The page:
1. Arrive Early to Class

Plan how much time it takes you to get to class and add buffer time in case you are held up on your way, etc. Even if you arrive a few minutes early to class, you will feel better than if you had arrived a few minutes late.

  1. Take Notes

It will help you focus, stay awake, and engage in class. Review your notes when you are more awake to help you recall what you had learned in class.

  1. If you didn’t eat breakfast or drink coffee, make sure you do so.

You need your energy.

  1. Power Nap

If you feel too tired to function, sleep if you can. You will thank yourself later. Your mind will be clearer, and your mood will be brighter.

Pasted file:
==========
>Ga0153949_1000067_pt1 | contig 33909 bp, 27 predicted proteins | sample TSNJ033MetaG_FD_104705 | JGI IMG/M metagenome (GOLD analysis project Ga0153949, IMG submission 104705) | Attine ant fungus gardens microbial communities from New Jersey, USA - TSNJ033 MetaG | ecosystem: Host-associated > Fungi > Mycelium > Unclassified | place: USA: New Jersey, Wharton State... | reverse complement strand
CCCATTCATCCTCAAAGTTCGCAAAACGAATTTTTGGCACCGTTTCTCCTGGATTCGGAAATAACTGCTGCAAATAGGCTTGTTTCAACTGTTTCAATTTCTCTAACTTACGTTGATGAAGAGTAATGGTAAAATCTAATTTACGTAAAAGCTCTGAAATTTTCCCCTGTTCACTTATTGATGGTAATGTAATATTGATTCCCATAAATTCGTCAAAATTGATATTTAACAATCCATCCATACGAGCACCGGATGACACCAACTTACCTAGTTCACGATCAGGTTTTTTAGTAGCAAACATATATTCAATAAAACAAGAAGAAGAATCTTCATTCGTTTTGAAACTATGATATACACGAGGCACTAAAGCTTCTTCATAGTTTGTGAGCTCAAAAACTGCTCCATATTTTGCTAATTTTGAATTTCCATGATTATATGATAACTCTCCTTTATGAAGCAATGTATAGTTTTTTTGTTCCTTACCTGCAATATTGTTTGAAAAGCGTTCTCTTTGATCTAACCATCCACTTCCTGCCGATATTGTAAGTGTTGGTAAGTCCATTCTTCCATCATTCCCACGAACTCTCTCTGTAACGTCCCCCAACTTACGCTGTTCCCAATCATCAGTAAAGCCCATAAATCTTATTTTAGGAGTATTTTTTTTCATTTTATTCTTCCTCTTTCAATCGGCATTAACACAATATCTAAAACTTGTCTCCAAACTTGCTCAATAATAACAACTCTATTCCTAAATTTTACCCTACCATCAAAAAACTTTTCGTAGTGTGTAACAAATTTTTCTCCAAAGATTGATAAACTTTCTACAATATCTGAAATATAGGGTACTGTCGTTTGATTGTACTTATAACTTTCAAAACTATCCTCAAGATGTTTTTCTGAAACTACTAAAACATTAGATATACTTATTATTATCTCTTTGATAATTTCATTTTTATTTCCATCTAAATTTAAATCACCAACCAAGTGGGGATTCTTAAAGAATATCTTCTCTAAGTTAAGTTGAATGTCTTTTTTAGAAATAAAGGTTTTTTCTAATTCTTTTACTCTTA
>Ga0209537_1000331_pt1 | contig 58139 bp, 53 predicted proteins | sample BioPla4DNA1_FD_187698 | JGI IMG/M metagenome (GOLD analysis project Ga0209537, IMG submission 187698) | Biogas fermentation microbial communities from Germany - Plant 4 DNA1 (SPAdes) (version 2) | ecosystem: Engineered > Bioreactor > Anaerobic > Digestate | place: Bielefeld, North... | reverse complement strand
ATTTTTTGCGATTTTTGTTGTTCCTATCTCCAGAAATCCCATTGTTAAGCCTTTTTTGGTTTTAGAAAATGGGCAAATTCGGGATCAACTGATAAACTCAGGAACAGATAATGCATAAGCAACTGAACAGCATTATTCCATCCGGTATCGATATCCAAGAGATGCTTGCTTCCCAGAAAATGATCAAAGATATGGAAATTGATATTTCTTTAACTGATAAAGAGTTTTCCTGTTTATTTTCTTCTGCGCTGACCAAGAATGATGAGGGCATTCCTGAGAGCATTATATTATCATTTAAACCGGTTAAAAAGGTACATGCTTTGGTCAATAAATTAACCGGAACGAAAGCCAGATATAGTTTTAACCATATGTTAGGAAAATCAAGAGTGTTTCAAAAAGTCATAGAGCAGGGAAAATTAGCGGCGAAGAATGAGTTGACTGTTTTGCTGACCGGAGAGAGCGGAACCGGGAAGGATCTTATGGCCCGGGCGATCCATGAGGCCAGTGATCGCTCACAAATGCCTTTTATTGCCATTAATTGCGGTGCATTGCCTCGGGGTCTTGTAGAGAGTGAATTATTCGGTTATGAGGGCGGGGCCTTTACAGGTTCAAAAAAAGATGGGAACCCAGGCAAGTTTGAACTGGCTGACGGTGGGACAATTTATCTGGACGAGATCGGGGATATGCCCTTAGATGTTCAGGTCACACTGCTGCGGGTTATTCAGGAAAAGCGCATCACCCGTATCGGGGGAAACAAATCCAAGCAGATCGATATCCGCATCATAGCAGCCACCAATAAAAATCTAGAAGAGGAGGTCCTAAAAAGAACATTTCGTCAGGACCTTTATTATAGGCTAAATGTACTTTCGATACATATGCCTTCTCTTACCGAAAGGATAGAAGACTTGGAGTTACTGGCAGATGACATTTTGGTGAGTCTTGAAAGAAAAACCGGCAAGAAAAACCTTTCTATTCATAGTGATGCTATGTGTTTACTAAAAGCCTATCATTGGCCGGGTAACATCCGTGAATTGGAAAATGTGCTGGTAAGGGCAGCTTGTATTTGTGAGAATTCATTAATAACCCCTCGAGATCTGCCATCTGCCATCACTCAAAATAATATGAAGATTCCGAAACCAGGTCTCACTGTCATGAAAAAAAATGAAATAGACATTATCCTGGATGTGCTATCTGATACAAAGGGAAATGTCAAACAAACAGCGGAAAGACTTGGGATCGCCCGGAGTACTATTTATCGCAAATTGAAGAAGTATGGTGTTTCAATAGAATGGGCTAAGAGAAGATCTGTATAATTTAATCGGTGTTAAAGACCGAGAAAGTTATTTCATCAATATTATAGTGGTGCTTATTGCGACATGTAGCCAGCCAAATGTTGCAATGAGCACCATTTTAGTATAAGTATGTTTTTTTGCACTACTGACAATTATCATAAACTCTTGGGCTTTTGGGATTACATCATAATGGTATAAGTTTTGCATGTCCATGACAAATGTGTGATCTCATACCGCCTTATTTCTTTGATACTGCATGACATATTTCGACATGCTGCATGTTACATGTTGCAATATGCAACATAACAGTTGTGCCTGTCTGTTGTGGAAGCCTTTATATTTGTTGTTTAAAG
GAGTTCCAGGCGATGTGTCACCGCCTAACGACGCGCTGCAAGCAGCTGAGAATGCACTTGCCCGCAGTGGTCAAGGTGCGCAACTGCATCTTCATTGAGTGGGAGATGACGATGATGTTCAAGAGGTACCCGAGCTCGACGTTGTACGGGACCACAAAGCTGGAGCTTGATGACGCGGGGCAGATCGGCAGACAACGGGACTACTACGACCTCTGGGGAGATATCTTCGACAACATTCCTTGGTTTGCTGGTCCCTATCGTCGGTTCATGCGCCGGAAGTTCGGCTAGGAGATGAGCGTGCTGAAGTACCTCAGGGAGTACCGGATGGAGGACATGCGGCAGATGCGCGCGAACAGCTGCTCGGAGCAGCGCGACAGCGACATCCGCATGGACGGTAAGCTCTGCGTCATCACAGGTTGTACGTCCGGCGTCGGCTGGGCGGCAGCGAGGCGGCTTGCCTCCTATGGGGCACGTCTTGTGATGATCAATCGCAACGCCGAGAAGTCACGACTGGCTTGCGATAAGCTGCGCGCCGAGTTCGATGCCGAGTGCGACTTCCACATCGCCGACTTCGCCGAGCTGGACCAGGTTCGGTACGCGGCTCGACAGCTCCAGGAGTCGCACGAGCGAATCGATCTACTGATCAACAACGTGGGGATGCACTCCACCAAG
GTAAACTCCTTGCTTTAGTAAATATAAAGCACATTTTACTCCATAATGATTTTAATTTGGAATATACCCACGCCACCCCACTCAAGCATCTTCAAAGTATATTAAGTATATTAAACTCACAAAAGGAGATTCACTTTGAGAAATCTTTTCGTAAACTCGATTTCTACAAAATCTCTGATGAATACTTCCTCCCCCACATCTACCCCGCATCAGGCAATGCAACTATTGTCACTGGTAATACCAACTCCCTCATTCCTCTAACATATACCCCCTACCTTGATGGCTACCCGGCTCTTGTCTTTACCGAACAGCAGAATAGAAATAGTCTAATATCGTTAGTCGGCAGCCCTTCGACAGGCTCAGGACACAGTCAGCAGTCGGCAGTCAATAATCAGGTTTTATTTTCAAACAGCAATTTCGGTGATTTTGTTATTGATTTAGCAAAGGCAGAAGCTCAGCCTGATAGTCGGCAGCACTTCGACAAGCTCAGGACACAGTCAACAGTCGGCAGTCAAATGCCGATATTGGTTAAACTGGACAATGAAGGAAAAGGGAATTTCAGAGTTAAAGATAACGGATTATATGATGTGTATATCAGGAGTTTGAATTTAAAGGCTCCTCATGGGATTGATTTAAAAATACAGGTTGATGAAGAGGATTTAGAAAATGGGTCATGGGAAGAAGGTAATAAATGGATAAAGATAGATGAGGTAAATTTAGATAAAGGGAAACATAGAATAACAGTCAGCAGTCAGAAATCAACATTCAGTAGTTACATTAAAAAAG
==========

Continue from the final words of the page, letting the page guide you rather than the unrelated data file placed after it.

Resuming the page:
1. Make the Most Out of Your Morning

Since you’re awake, use the morning to study or get something done. You will be more productive if you use your time wisely.

How to Make the Most Out of Your College Years

After a year on campus, I have learned from friends and upperclassmen what has made the greatest impact on the college experience. Here are tips that will help you make endless memories and enjoy these four years of your life.

  1. Live on Campus

When you live on campus, the proximity to campus events, other students, and local activities means you will be more likely to be involved in your school and make friends more easily. Living in the dorms will help you create community on campus with other students who are both similar to and different from you.

  1. Study Abroad or Take a GSL Trip

Within the course of my freshman year, I cannot express how many people recommended taking a GSL (Global Service Learning) Trip. It is on my list. Studying abroad allows you to immerse yourself in another culture, explore a different country, and an opportunity to bound with other students on the trip.

  1. Attend a Sports Event